While modern employers have enhanced worker benefits, like work from home, liberal time off, pet-friendly work spaces, on-site health and wellness programs, etc., few have taken the steps espoused by Starbucks. While the health perks have been focused on physical well being (gyms, massage, yoga, etc.), mental health issues have not be actively addressed. Do companies offer counseling services, either in person or via telephone, as well as informational services to help with big changes like moving or having a baby, not to mention the stress of dealing with customers on a daily basis? The time is now to make this a mainstay benefit for any modern employer.
  • Posted on: 09/05/2019

    Simple answers to fix retail’s loyalty marketing mess

    I have always been of the thought process that marketers have gotten loyalty programs backwards. One can be loyal to his or her family, church, Alma Mater, country, etc. However, loyalty to a particular retailer, manufacturer, restaurant or brand makes little intuitive sense. Instead, these marketers need to focus on maintaining the continuity of purchase by their customers. How? Be being loyal to their customers. How? By understanding their various customer needs and delivering on their promises to them. Fairly simple, no need to complicate the process with "loyalty programs" fraught with the problems noted.
  • Posted on: 08/27/2019

    What makes a good brand mascot in 2019?

    Mascots make the most sense for high school, college and professional sporting teams. Rabid fans adore their mascots. The same cannot be said for even the most memorable brand or retailer mascot - they are nice but offer little point of differentiation to the brand or retailer.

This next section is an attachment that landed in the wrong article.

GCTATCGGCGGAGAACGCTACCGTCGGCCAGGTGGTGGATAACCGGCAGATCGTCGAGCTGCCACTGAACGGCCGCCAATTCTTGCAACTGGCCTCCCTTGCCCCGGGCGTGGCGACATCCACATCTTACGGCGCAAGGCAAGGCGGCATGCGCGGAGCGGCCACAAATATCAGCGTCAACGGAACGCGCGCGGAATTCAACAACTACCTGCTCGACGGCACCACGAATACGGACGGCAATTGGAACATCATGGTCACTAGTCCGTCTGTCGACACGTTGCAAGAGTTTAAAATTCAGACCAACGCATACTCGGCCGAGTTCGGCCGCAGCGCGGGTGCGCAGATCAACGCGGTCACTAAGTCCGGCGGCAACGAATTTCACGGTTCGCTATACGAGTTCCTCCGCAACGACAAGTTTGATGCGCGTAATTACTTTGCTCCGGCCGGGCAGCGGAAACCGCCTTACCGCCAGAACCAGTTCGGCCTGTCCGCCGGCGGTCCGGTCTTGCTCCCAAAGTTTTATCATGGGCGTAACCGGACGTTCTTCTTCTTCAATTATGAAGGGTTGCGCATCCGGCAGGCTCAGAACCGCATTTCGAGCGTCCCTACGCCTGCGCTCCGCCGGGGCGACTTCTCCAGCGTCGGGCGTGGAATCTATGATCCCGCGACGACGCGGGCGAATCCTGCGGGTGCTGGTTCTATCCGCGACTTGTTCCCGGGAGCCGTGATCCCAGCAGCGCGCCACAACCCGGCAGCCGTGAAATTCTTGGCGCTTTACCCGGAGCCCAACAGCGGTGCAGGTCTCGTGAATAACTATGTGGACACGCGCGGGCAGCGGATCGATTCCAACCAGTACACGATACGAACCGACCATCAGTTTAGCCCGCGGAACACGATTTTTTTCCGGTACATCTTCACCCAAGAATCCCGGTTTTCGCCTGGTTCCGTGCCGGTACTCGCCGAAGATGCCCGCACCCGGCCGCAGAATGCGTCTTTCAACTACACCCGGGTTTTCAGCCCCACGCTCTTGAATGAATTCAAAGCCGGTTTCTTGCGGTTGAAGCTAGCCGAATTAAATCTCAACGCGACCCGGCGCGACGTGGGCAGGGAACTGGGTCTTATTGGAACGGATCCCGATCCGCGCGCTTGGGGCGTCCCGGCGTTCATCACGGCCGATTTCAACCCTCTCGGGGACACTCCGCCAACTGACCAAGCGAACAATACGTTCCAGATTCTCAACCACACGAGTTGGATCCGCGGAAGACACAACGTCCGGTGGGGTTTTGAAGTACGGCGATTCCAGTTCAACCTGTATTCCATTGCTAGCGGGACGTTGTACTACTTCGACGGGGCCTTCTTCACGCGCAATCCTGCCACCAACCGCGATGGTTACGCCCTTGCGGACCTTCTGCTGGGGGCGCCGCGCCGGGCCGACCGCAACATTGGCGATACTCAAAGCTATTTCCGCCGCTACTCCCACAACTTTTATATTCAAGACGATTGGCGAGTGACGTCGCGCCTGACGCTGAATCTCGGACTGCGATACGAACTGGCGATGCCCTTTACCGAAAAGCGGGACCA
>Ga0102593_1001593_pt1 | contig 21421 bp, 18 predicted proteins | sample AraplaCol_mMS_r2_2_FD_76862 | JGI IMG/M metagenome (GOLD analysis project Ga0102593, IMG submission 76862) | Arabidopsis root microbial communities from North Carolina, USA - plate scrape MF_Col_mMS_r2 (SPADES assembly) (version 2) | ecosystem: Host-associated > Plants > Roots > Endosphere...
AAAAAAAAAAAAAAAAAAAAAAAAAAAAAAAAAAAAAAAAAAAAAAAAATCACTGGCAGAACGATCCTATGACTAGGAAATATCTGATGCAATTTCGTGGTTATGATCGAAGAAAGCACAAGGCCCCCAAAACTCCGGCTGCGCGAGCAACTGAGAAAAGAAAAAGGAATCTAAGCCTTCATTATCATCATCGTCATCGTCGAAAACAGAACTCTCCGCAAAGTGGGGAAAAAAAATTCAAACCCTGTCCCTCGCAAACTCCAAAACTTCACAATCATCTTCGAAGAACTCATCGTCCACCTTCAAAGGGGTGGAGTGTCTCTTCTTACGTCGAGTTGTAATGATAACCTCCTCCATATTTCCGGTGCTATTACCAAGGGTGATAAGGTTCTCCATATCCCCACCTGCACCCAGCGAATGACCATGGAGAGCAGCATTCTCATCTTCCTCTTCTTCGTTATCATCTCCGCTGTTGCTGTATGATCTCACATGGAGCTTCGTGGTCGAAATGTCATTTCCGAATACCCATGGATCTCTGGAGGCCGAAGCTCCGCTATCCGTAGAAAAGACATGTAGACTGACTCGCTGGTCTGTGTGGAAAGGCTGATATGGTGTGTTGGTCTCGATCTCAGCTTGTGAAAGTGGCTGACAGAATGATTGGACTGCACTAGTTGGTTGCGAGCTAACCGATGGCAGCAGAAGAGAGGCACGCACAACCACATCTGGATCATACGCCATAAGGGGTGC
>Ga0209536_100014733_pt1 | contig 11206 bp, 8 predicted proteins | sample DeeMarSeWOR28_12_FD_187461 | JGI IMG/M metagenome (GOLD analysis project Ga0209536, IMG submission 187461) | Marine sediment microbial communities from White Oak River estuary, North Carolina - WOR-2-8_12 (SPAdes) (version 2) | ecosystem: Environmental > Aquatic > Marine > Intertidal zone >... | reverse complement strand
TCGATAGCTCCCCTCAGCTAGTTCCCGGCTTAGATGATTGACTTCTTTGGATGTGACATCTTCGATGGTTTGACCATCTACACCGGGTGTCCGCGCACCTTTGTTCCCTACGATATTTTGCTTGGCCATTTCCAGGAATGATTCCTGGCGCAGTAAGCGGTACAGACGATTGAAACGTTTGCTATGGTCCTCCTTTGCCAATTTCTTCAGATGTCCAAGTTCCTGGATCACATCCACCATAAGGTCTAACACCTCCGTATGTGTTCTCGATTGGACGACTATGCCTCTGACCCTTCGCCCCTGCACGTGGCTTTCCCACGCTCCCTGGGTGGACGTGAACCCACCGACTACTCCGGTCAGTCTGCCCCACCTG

• Posted on: 08/22/2019

    Will shoppers thank heaven for mobile checkout at 7-Eleven?

    That’s why they are referred to as convenience stores. It used to be that location was the convenience factor. No longer. Now speed of checkout is critical. Yes, this will be the “ante” going forward.
  • Posted on: 08/21/2019

    Where is the Kroger/Walgreens relationship headed?

    Apparently, the test markets have been very successful. Despite the claim that the two partners have taken a slow and steady approach to the pilot program, it makes sense to move forward at this time with the next phase, preempting competitors who plan to enter the market. There is no doubt that the continued success of Kroger/Walgreens will encourage additional collaborative efforts which will prove beneficial to customers and the respective retailers who engage in such collaboration.
  • Posted on: 08/19/2019

    Will a new grocery private label spur more Target runs?

    Part of Target’s challenge is in educating the consumer relative to non national brand offerings. The more these new private label offerings enter the market, the more the pressure is on Target to convince the market of its differential advantage. Archer Farms had a fairly good perception and consumer following. Surprised to learn of its planned demise.